Another option is to convert an investment that earns taxable income, such as a taxable bond portfolio, into a tax-deferred account, such as a deferred annuity. You could structure the annuity to begin paying income in a few years, when you expect your provisional income, as well as your overall tax rate, to decline.

Know the Penalties

Those hoping to work in retirement need to be especially careful if they’re planning to claim Social Security benefits early. According to a 2010 study by the Families and Work Institute and the Sloan Center on Aging & Work at Boston College, three-quarters of workers age 50 and older say they expect to hold some kind of income-generating job after retiring. It’s important to consider how that income will affect your benefits.

The Social Security Administration caps how much you are allowed to earn if you start taking your benefits before “full retirement age,” which the SSA considers 66 for most baby boomers. In 2011, the annual earned income cap is $14,160, and for every $2 you earn over that limit, the SSA trims $1 off the top of your benefits. So if you earn $20,000 this year, and you haven’t yet reached full retirement age, your benefits will be reduced by $2,920 — on top of any income taxes you may have to pay on the remaining benefits.

There is some good news, however: Because the penalty is determined by your individual earned income, if you retire early and your spouse doesn’t, and if you file separately, your spouse’s earned income will not be factored into any benefit cuts that could apply. However, if you file jointly, your spouse’s earnings will be included when calculating your provisional income. Additionally, when you reach your full retirement age, the earned income penalty disappears.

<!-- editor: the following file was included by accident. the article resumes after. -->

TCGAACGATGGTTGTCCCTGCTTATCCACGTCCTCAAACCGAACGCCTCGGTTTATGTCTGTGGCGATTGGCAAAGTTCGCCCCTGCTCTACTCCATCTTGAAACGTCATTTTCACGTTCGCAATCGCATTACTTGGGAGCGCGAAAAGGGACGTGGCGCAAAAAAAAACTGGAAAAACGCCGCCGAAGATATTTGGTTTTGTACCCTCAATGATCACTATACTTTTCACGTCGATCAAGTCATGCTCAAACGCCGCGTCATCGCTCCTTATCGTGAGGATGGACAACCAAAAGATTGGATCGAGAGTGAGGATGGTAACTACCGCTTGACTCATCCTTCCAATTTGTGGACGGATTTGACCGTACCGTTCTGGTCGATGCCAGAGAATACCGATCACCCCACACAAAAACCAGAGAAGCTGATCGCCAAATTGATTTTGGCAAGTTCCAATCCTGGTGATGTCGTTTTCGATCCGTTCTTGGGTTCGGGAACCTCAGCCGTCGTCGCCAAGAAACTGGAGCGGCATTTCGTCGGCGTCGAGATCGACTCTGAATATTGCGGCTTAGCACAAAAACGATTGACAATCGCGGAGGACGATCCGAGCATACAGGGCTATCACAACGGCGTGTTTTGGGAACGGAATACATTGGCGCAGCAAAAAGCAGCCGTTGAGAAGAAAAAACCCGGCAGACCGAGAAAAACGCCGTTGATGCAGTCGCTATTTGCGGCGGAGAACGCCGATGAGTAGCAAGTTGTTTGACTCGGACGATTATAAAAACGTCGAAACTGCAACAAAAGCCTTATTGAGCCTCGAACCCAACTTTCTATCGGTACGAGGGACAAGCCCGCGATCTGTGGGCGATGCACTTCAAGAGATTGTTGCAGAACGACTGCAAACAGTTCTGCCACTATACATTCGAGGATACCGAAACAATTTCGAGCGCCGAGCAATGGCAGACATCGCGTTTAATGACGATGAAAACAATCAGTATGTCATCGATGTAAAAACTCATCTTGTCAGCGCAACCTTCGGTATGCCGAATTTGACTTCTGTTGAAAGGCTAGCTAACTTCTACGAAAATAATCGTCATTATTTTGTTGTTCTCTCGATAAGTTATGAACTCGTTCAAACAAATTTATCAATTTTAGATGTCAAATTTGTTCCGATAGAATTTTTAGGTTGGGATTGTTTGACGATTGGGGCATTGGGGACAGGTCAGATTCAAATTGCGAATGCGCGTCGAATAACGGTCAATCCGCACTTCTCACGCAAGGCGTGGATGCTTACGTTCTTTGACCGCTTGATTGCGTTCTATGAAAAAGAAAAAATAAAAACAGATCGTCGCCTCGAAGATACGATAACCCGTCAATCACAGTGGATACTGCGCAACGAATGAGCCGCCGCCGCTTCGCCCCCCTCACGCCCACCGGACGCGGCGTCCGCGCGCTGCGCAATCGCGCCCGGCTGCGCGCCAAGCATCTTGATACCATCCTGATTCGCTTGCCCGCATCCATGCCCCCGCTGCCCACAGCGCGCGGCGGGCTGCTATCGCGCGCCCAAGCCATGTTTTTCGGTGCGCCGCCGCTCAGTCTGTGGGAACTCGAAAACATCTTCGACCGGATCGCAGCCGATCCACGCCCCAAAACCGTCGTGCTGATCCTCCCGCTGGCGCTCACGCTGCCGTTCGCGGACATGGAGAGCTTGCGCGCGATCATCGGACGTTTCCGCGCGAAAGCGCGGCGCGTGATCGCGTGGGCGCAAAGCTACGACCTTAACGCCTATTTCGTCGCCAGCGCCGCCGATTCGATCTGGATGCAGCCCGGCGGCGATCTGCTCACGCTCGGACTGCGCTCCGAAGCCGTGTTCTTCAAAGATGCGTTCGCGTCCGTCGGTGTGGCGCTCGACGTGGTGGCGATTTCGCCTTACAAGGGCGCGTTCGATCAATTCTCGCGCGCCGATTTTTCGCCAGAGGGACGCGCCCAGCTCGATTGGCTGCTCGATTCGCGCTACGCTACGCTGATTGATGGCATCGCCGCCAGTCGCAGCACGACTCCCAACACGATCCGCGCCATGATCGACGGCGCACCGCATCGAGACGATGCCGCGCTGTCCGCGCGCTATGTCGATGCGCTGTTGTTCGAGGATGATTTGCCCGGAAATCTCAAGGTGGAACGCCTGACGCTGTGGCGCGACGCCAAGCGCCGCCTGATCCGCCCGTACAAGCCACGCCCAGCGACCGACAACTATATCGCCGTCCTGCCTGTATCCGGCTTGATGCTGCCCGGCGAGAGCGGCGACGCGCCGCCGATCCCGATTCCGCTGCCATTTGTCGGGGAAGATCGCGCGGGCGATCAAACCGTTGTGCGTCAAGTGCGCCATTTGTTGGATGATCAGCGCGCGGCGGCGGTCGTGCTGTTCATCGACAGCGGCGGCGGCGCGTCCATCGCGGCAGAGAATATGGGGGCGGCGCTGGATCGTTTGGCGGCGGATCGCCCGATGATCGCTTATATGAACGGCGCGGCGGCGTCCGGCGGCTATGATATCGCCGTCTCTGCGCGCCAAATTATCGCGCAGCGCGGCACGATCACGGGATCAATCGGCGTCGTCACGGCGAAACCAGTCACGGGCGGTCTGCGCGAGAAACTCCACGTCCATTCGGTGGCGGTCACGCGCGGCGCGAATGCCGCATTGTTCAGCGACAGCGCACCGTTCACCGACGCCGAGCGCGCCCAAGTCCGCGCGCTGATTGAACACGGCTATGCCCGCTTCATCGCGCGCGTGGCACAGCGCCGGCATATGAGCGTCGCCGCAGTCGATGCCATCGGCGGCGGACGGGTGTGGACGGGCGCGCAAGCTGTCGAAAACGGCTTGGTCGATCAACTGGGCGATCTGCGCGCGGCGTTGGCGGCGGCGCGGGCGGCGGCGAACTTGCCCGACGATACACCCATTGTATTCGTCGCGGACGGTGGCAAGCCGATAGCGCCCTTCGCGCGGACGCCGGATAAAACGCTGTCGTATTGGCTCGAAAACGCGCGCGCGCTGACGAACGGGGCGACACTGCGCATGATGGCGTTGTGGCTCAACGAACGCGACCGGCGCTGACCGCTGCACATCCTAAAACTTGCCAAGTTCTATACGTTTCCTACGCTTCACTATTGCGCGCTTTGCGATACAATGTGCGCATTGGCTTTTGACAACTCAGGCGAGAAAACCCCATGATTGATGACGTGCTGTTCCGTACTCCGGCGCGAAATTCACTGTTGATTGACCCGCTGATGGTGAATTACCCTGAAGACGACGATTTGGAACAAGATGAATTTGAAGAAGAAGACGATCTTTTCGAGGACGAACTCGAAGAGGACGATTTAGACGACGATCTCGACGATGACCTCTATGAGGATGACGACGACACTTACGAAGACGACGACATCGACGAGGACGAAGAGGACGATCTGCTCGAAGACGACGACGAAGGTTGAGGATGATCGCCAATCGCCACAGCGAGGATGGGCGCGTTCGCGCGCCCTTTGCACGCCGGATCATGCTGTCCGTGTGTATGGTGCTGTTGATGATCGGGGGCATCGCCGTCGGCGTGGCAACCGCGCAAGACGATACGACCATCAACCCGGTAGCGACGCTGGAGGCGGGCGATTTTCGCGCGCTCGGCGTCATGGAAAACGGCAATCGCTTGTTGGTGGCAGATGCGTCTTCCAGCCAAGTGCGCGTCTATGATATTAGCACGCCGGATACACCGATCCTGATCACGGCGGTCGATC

Forewarned Is Forearmed

Lastly, do a bit of homework. Worksheets in IRS Publication 915, Social Security and Equivalent Railroad Retirement Benefits, available at www.irs.gov, can help you compute your tax liability. Then check with your state to see whether it taxes benefits. You might not be able to avoid taxes, but at least you’ll know what to expect and will be able to plan accordingly. As always, your Financial Advisor can work with your tax professional to find the best solutions.

Source: Forbes

Undoing a Roth IRA conversion

If you converted a traditional individual retirement account into a Roth IRA last year only to watch the value of the account fall, you could save taxes by undoing the conversion by Oct. 17.Undoing a Roth IRA conversion

But there is a risk: When you undo the conversion, the money goes back into a regular IRA and you must wait at least 30 days before you can convert back into a Roth again. If the value of your account soars during those 30 days and you want to convert again, you could owe more tax than if you had left well enough alone.

“It’s a gamble,” says Mike Gray, a San Jose certified public accountant.

Roth conversions skyrocketed in 2010 because it was the first year people with more than $100,000 in income could do it.